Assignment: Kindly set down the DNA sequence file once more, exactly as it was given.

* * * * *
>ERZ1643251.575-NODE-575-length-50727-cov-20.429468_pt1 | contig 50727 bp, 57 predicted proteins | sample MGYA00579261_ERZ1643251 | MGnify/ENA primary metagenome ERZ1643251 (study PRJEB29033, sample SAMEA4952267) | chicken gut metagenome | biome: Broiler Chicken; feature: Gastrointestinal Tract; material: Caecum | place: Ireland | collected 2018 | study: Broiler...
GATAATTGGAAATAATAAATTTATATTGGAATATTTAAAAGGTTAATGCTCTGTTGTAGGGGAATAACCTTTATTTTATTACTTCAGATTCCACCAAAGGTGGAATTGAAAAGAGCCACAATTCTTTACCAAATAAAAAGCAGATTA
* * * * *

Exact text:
>ERZ1643251.575-NODE-575-length-50727-cov-20.429468_pt1 | contig 50727 bp, 57 predicted proteins | sample MGYA00579261_ERZ1643251 | MGnify/ENA primary metagenome ERZ1643251 (study PRJEB29033, sample SAMEA4952267) | chicken gut metagenome | biome: Broiler Chicken; feature: Gastrointestinal Tract; material: Caecum | place: Ireland | collected 2018 | study: Broiler...
GATAATTGGAAATAATAAATTTATATTGGAATATTTAAAAGGTTAATGCTCTGTTGTAGGGGAATAACCTTTATTTTATTACTTCAGATTCCACCAAAGGTGGAATTGAAAAGAGCCACAATTCTTTACCAAATAAAAAGCAGATTA